United States District Court, M.D. Pennsylvania
CHALMERS A. SIMPSON, JR., Plaintiff,
PA. BOARD PROBATION / PAROLE, et al., Defendants.
F. SAPORITO, JR. UNITED STATES MAGISTRATE JUDGE
20, 2019, the plaintiff, Chalmers A. Simpson, Jr., filed a
pro se motion to compel discovery, pursuant to Rule
37(a) of the Federal Rules of Civil Procedure. (Doc. 37.) He
seeks an order compelling the defendants to produce any audio
recordings or transcripts of several hearings-some of them
abbreviated due to continuances-held in the course of state
parole revocation proceedings against him in December 2015
and January 2016.
about January 31, 2019, Simpson served the defendants with
written interrogatories and requests for production, pursuant
to Rules 31 and 34 of the Federal Rules of Civil Procedure.
In Simpson's Document Request No. 12, he requested:
“Copies of all records, testimony, transcripts,
letters, documents, recordings of any and all hearings . . .
which includes panel, violation, detention, preliminary,
and probable cause hearings which was held (sic) . .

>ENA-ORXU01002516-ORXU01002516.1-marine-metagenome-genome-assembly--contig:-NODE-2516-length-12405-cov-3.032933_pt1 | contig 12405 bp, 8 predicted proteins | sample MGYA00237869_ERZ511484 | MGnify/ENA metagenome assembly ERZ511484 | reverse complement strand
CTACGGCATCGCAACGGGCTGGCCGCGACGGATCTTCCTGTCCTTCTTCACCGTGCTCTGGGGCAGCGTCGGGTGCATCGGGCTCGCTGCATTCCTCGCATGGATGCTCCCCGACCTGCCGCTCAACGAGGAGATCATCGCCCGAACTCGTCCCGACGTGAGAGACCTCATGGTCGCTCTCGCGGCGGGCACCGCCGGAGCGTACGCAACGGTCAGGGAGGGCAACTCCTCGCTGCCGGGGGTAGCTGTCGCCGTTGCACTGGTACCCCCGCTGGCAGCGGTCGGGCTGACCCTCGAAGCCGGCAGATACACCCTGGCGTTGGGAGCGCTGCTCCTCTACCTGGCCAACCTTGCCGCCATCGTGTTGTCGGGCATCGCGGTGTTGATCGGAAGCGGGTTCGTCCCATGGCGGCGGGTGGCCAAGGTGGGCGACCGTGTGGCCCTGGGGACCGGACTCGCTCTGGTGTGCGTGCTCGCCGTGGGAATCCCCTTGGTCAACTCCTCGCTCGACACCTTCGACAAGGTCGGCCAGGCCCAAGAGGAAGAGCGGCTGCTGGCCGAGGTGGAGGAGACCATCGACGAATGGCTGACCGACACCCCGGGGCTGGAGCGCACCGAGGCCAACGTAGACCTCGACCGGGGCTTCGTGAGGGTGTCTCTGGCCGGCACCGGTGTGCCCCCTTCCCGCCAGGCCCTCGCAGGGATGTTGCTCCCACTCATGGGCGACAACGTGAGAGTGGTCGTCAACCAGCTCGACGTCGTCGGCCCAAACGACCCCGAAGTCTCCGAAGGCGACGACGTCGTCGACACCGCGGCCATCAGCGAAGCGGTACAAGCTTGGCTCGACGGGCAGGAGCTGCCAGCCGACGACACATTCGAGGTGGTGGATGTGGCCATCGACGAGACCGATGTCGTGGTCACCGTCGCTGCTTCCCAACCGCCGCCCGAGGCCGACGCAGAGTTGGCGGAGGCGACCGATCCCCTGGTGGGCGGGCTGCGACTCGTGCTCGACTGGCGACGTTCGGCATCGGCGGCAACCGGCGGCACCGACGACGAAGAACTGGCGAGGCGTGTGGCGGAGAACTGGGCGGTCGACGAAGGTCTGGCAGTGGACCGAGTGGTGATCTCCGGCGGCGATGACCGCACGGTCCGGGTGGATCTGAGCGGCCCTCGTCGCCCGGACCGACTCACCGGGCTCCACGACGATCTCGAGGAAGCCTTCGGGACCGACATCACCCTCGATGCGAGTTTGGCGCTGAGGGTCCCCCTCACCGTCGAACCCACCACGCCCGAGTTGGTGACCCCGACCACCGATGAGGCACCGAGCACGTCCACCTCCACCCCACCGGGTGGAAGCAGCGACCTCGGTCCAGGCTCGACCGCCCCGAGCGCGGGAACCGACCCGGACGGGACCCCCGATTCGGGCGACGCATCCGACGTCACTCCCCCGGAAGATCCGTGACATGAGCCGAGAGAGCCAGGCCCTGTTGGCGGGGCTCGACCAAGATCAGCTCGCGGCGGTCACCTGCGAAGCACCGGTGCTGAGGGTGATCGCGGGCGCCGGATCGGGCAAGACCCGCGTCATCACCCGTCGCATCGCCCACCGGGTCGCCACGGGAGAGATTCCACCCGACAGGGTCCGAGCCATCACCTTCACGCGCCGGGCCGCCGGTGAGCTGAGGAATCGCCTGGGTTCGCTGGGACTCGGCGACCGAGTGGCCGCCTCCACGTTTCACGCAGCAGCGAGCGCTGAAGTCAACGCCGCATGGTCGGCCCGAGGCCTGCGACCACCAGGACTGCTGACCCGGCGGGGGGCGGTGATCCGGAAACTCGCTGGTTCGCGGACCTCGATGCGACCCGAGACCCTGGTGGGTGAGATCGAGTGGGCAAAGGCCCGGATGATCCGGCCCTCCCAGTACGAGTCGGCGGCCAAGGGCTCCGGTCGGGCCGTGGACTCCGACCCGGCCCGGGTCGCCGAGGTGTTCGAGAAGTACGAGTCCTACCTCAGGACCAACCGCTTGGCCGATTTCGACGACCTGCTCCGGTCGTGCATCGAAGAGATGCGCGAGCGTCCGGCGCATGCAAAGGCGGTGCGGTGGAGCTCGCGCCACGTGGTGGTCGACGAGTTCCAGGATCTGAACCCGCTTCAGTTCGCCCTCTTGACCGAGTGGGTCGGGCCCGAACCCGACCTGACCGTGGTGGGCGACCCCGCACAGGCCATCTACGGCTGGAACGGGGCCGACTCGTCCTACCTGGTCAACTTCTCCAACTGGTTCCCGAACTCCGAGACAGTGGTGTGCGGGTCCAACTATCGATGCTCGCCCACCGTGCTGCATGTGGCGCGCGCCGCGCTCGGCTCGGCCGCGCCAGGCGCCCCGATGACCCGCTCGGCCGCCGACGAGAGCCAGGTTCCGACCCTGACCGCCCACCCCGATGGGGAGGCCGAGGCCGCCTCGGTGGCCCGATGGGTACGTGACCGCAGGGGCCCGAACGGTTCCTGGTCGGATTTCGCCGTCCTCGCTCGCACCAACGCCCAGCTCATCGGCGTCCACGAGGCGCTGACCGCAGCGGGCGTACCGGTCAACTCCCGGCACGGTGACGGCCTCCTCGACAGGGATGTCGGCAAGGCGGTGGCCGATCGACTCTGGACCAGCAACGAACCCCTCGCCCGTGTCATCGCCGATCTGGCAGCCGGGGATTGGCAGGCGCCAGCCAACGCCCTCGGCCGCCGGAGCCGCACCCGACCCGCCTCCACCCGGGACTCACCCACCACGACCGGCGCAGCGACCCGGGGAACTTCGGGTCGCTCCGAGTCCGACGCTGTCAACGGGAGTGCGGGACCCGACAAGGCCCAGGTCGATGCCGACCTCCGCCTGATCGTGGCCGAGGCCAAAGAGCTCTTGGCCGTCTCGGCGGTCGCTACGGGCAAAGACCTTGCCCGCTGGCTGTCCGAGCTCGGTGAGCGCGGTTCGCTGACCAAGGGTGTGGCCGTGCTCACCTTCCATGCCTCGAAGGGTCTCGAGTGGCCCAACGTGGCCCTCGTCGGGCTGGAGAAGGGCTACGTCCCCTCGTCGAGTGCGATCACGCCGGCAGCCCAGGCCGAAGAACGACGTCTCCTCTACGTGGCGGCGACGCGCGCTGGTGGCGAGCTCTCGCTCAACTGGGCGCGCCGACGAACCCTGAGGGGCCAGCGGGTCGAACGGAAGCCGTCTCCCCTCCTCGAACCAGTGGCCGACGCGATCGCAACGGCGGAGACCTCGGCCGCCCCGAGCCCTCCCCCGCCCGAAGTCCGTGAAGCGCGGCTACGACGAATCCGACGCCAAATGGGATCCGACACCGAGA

. .” (Doc. 37, at 11-12.) In response to this document
request, the defendants have produced to Simpson a
stenographic transcript of a preliminary detention hearing
held before a parole hearing examiner on January 29, 2016.
(Doc. 45-1.) The defendants have advised Simpson that no
other transcripts or recordings exist, and they have
submitted into the record an unsworn declaration by Morgan
Davis, an attorney with the state parole board, attesting to
the same. (Doc. 45-2.) From the parties' submissions, it
does not appear that the defendants have produced a copy of
the audio recording itself.
now moves to compel the defendants to produce audio
recordings and any transcripts of hearings conducted on:
December 24, 2015; January 8, 2016; and January 25, 2016. He
also seeks production of the audio recording from which a
stenographer derived the transcript of the January 29, 2016,
hearing already produced by the defendants.
the federal rules,